International trade law is overwhelmingly treaty-based. In the traditional sense of ‘sources of law’, the World Trade Organization (WTO) treaty is the unique source of WTO law, for practical purposes. Customary law and general principles play (p. 1048) virtually no role as independent sources of substantive law. But the WTO treaty, like any treaty, requires interpretation, and there are vexed questions about what we might call the ‘sources for treaty interpretation’. What materials other than the treaty text may be used in interpreting the treaty? And how are they to be used? These questions arise both for materials internal to the WTO system, such as Committee decisions or the documents prepared by the Secretariat as part of the negotiating process, and for external materials such as customary law, general principles, and most controversially these days, non-WTO treaties.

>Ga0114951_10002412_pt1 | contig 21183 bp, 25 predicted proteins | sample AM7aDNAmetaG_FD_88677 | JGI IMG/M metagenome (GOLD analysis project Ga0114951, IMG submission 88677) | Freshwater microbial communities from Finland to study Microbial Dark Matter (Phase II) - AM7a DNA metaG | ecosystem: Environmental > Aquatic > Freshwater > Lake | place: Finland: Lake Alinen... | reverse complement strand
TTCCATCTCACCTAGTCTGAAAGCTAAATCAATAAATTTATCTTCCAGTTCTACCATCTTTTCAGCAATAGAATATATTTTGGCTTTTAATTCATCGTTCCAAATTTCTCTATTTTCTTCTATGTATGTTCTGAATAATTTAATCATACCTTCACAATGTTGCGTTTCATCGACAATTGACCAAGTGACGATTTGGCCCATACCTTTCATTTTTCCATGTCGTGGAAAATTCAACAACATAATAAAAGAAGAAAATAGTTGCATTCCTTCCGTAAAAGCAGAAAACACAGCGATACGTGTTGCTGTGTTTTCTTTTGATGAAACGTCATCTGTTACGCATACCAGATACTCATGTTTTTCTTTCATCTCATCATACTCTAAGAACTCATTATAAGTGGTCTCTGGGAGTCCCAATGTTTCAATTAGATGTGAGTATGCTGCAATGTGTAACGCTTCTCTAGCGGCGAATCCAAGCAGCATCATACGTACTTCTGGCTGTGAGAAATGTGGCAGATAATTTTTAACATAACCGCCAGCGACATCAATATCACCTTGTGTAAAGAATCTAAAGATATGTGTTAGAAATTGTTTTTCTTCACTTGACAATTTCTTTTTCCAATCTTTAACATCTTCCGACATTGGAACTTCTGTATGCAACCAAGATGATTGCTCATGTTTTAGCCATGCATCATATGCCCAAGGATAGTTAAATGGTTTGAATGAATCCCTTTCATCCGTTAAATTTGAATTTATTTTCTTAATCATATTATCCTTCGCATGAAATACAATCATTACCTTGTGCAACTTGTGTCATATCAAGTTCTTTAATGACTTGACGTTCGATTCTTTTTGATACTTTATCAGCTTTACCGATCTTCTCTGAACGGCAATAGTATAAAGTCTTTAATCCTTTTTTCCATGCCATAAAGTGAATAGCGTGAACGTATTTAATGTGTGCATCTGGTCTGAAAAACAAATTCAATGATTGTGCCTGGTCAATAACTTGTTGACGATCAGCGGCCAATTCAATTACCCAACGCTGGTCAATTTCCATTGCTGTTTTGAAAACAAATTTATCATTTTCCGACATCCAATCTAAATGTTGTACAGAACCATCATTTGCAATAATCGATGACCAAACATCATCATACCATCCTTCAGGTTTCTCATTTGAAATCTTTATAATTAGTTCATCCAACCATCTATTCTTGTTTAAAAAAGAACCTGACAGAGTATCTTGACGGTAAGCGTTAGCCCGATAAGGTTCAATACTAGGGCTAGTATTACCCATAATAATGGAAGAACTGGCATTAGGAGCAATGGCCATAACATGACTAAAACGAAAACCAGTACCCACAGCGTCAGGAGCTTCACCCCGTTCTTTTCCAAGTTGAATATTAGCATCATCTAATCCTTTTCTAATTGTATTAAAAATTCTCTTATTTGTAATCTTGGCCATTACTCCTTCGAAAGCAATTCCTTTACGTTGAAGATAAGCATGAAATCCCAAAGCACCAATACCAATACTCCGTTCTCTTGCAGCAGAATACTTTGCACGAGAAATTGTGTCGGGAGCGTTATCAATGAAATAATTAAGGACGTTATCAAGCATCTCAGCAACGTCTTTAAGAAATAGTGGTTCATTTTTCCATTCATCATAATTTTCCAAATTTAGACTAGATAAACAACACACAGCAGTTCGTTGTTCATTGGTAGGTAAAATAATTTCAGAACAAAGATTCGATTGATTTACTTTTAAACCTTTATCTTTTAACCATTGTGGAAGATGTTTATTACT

Publication Information & Recommended Citation
Regan, Donald H. "Understanding What the Vienna Convention Says About Identifying and Using 'Sources for Treaty Interpretation'." In The Oxford Handbook on The Sources of International Law, edited by S. Besson and J. D'Aspremont, 1047-65. Oxford: Oxford Univ. Press, 2017.